Immunological mechanisms of inducing HIV immunity in infants.

Published

Journal Article

The potential advantages and unique challenges of the early life immune system for the development of HIV-specific broadly neutralizing antibodies were discussed during a workshop entitled "Immunological Mechanisms of Inducing HIV Immunity in Infants" sponsored by the National Institute of Allergy and Infectious Diseases (NIAID), National Institutes of Health (NIH) in conjunction with the 2018 HIVR4P Conference held in Madrid, Spain. A safe and effective HIV vaccine remains a critical need in the fight against the HIV pandemic, especially to prevent emerging infections in infants, adolescents, and young adults. To successfully target these populations, a vaccine should ideally induce protective immune responses during childhood. Interestingly, several recent studies highlighting differences in immune responses between adults and children have suggested that the early life immune system could present advantages for the elicitation of broadly neutralizing antibodies (bnAbs), a response highly desired for an HIV vaccine. Notably, HIV-infected children develop bnAbs responses earlier and more frequently than infected adults; with emerging evidence that the pathways of elicitation of bnAb lineages may differ between adults and children. Moreover, there is precedent for the prevention of lifelong infections with pediatric immunization, and early life provides a unique window of opportunity for the administration of a multi-dose HIV vaccine that will likely be needed to achieve protective immunity. Further understanding of how the distinct early life immune system can be harnessed to trigger bnAb lineages for induction of durable and polyfunctional HIV-specific immunity is warranted. This strategy will include testing promising HIV vaccine candidates in pediatric populations in preclinical and clinical studies. Novel approaches to identify molecular markers of protection are also key to guide and accelerate pediatric HIV vaccine development.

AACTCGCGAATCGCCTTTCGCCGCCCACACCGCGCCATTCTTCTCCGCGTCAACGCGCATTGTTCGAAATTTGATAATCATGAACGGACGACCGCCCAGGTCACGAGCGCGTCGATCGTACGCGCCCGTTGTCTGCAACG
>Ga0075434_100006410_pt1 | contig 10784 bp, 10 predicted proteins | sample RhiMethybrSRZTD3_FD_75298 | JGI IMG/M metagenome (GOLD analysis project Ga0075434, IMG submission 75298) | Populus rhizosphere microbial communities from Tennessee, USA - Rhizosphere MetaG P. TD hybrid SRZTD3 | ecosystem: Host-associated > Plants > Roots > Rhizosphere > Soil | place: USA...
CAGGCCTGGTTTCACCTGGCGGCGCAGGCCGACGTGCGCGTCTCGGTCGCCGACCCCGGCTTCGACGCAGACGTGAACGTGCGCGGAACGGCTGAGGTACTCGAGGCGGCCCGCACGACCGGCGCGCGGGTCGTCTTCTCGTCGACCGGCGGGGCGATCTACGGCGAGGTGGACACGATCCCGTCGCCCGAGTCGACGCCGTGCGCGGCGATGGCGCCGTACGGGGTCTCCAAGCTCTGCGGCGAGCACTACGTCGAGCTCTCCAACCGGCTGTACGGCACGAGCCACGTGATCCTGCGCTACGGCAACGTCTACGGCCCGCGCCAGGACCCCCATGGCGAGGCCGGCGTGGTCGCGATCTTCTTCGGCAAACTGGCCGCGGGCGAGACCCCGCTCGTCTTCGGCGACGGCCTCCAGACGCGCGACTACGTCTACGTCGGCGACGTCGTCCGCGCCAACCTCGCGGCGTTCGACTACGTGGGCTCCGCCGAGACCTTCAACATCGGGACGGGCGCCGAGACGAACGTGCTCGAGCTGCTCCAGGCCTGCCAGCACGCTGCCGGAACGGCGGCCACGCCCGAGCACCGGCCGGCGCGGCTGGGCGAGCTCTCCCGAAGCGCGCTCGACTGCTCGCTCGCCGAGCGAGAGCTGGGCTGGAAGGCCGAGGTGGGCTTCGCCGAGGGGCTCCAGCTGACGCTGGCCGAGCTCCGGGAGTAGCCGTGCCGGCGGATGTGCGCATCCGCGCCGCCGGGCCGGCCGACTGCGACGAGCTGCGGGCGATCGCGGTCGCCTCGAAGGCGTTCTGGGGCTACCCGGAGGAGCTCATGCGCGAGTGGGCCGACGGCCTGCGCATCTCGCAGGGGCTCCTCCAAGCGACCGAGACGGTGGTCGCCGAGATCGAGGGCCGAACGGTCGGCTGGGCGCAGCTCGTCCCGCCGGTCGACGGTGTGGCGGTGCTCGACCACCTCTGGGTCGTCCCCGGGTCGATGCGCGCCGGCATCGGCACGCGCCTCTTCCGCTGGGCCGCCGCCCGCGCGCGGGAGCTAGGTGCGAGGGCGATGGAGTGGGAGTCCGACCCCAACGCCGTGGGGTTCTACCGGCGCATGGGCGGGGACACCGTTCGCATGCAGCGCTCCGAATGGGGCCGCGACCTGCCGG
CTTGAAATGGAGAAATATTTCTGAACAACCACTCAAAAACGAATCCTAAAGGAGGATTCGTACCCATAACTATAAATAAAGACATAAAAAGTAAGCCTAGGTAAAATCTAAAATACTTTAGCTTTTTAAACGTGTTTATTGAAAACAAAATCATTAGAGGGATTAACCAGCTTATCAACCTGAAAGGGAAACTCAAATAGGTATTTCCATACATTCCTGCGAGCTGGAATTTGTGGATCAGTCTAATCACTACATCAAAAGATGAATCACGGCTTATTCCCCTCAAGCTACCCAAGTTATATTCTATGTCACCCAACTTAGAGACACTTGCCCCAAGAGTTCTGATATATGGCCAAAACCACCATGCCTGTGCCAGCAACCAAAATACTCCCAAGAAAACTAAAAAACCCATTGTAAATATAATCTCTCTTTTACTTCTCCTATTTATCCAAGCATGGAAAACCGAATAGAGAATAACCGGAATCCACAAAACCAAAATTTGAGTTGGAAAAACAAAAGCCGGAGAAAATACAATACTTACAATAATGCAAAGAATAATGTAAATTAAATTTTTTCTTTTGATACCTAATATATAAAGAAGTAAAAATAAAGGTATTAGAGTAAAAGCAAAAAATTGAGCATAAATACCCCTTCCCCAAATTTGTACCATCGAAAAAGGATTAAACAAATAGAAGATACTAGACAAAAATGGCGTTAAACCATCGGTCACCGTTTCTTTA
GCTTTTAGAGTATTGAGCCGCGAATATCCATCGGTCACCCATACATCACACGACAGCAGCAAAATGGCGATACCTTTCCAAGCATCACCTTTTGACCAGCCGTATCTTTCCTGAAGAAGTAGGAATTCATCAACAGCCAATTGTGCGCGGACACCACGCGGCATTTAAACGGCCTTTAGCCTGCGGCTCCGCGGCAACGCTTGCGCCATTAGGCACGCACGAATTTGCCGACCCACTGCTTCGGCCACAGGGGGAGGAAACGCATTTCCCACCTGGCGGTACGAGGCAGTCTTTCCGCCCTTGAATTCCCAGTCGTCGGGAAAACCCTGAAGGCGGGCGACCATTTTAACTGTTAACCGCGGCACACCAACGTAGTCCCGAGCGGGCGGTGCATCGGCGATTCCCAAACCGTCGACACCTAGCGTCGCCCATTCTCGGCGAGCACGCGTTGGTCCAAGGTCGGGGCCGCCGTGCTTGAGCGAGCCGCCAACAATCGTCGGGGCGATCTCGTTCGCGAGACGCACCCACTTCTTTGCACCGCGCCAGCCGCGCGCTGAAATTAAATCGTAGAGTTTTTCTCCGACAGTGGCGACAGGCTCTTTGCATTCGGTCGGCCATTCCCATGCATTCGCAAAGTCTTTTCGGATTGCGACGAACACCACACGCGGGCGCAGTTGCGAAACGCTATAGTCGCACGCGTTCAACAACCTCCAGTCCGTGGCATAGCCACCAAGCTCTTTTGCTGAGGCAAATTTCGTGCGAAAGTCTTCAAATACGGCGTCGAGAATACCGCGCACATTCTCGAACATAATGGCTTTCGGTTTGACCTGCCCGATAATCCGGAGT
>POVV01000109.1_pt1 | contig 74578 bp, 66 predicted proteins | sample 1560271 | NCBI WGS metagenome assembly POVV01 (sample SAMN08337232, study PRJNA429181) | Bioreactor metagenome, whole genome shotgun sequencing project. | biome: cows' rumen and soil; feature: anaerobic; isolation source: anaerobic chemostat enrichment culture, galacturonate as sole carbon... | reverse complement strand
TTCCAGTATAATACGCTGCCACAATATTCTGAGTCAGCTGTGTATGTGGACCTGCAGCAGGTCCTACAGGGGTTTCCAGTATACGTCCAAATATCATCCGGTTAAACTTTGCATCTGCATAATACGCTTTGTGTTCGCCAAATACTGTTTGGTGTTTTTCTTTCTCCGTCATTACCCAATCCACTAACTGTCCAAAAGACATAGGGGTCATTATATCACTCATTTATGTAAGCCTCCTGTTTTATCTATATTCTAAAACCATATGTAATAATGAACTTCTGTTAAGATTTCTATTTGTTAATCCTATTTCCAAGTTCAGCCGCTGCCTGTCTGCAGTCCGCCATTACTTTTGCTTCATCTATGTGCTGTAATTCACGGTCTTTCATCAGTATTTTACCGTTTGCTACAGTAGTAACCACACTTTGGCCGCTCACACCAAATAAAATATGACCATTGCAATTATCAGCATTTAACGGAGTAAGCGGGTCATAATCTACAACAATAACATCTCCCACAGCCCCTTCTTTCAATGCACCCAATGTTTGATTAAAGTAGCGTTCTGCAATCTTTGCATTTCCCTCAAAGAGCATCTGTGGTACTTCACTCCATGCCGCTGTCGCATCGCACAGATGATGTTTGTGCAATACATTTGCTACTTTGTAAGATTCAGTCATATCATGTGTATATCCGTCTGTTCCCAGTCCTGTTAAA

Full Text

Duke Authors

Cited Authors

  • Fouda, GG; De Paris, K; Levy, O; Marchant, A; Gray, G; Permar, S; Marovich, M; Singh, A

Published Date

  • January 16, 2020

Published In

Volume / Issue

  • 38 / 3

Start / End Page

  • 411 - 415

PubMed ID

  • 31761501

Pubmed Central ID

  • 31761501

Electronic International Standard Serial Number (EISSN)

  • 1873-2518

Digital Object Identifier (DOI)

  • 10.1016/j.vaccine.2019.11.011

Language

  • eng

Conference Location

  • Netherlands